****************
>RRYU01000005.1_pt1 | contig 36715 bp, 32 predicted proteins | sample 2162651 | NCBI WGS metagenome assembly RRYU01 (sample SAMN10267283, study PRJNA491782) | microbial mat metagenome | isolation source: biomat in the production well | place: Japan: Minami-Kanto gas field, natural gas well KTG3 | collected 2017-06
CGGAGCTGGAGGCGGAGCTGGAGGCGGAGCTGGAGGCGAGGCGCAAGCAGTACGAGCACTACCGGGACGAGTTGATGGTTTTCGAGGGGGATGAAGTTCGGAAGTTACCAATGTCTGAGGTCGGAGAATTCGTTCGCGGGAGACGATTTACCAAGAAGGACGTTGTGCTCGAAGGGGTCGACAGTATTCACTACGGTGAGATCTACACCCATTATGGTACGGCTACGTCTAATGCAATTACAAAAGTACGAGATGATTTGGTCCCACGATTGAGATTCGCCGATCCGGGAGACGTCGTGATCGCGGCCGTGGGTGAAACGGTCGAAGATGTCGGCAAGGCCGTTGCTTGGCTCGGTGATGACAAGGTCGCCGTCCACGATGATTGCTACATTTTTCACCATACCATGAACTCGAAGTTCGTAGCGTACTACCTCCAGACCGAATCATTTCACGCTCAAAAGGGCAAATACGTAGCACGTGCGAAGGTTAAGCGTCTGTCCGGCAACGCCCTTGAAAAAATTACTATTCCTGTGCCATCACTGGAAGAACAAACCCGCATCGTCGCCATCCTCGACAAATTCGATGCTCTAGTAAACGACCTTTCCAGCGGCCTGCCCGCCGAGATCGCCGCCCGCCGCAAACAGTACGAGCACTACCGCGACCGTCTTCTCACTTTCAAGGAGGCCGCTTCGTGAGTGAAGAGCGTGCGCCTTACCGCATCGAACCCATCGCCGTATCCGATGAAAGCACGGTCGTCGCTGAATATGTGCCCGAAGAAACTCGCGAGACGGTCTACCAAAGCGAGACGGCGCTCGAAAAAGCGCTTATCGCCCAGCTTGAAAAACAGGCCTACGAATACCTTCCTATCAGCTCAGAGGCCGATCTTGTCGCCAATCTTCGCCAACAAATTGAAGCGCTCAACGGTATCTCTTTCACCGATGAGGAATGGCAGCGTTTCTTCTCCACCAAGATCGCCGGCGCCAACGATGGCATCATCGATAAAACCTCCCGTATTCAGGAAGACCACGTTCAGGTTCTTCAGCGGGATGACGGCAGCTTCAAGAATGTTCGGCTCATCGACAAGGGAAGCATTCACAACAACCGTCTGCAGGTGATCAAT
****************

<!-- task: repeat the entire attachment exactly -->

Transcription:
>RRYU01000005.1_pt1 | contig 36715 bp, 32 predicted proteins | sample 2162651 | NCBI WGS metagenome assembly RRYU01 (sample SAMN10267283, study PRJNA491782) | microbial mat metagenome | isolation source: biomat in the production well | place: Japan: Minami-Kanto gas field, natural gas well KTG3 | collected 2017-06
CGGAGCTGGAGGCGGAGCTGGAGGCGGAGCTGGAGGCGAGGCGCAAGCAGTACGAGCACTACCGGGACGAGTTGATGGTTTTCGAGGGGGATGAAGTTCGGAAGTTACCAATGTCTGAGGTCGGAGAATTCGTTCGCGGGAGACGATTTACCAAGAAGGACGTTGTGCTCGAAGGGGTCGACAGTATTCACTACGGTGAGATCTACACCCATTATGGTACGGCTACGTCTAATGCAATTACAAAAGTACGAGATGATTTGGTCCCACGATTGAGATTCGCCGATCCGGGAGACGTCGTGATCGCGGCCGTGGGTGAAACGGTCGAAGATGTCGGCAAGGCCGTTGCTTGGCTCGGTGATGACAAGGTCGCCGTCCACGATGATTGCTACATTTTTCACCATACCATGAACTCGAAGTTCGTAGCGTACTACCTCCAGACCGAATCATTTCACGCTCAAAAGGGCAAATACGTAGCACGTGCGAAGGTTAAGCGTCTGTCCGGCAACGCCCTTGAAAAAATTACTATTCCTGTGCCATCACTGGAAGAACAAACCCGCATCGTCGCCATCCTCGACAAATTCGATGCTCTAGTAAACGACCTTTCCAGCGGCCTGCCCGCCGAGATCGCCGCCCGCCGCAAACAGTACGAGCACTACCGCGACCGTCTTCTCACTTTCAAGGAGGCCGCTTCGTGAGTGAAGAGCGTGCGCCTTACCGCATCGAACCCATCGCCGTATCCGATGAAAGCACGGTCGTCGCTGAATATGTGCCCGAAGAAACTCGCGAGACGGTCTACCAAAGCGAGACGGCGCTCGAAAAAGCGCTTATCGCCCAGCTTGAAAAACAGGCCTACGAATACCTTCCTATCAGCTCAGAGGCCGATCTTGTCGCCAATCTTCGCCAACAAATTGAAGCGCTCAACGGTATCTCTTTCACCGATGAGGAATGGCAGCGTTTCTTCTCCACCAAGATCGCCGGCGCCAACGATGGCATCATCGATAAAACCTCCCGTATTCAGGAAGACCACGTTCAGGTTCTTCAGCGGGATGACGGCAGCTTCAAGAATGTTCGGCTCATCGACAAGGGAAGCATTCACAACAACCGTCTGCAGGTGATCAAT